Assumptions used in determining projected benefit obligations and the fair value of plan assets for the Company's pension and other postretirement benefit plans are determined by the Company in consultation with outside actuaries. In the event that the Company determines that changes are warranted in the assumptions used, such as the discount rate, expected long-term rate of return on assets, or expected health care costs, the Company's future pension and postretirement benefit expenses could increase or decrease. Due to changing market conditions or changes in the participant population, the assumptions that the Company uses may differ from actual results, which could have a significant impact on the Company's pension and postretirement liabilities and related costs and funding requirements.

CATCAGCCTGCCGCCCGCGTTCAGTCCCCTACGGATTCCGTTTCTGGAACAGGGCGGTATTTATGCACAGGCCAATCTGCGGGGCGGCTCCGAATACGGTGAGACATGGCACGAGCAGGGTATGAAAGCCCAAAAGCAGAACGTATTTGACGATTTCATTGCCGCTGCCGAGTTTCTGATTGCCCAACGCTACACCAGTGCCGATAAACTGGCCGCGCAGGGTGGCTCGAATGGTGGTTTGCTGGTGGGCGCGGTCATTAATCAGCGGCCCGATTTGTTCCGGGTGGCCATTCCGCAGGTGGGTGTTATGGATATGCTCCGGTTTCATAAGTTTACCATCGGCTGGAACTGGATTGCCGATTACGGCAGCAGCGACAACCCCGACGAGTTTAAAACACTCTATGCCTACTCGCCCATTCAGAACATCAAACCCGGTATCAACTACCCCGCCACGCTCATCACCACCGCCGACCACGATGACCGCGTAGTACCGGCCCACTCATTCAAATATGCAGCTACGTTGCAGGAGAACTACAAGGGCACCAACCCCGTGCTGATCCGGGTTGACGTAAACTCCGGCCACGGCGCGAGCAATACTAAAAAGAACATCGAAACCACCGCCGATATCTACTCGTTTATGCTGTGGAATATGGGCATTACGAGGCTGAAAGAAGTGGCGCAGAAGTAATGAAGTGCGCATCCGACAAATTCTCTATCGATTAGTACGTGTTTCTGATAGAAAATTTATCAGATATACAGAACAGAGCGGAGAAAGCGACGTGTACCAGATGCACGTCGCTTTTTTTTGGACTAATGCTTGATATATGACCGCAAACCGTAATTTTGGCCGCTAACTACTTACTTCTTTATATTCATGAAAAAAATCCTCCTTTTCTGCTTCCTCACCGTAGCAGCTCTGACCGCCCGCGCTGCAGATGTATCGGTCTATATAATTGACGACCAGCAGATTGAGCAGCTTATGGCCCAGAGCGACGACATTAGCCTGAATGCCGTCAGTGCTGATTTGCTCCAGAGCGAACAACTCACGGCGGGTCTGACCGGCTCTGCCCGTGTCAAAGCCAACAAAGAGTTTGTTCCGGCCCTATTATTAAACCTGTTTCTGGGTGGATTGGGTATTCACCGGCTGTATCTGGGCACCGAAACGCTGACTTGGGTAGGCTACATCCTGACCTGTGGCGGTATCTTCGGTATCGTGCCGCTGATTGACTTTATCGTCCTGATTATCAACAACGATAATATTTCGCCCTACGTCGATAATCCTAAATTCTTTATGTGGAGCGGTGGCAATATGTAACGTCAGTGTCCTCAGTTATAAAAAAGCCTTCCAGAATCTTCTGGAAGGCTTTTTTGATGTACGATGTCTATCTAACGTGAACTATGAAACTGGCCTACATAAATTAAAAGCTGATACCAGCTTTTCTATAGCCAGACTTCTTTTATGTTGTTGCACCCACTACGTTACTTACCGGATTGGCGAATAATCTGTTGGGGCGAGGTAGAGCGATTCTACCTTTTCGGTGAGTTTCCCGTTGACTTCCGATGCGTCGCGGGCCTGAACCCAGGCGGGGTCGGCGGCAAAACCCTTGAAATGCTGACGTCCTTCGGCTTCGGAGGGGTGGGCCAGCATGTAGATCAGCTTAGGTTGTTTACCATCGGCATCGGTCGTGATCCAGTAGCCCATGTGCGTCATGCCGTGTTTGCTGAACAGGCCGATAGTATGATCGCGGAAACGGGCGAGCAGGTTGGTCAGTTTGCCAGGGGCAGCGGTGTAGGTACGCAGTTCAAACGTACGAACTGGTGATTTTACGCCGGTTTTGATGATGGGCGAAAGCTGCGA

ITEM 1B. UNRESOLVED STAFF COMMENTS
Not applicable.

ITEM 2. PROPERTIES
The following table shows the location and general character of the principal operating facilities owned or leased by the Company. The properties are listed within their designated business segment: Home & Family; Office Products; and Tools, Hardware & Commercial Products. These are the primary manufacturing locations, administrative offices and distribution warehouses of the Company. The Company’s headquarters are in Atlanta, Georgia, and the Company also maintains sales offices throughout the U.S. and the world. Most of the Company’s idle facilities, which are excluded from the following list, are subleased, pending lease expiration, or are for sale. The Company’s properties currently in use are generally in good condition, well-maintained, and are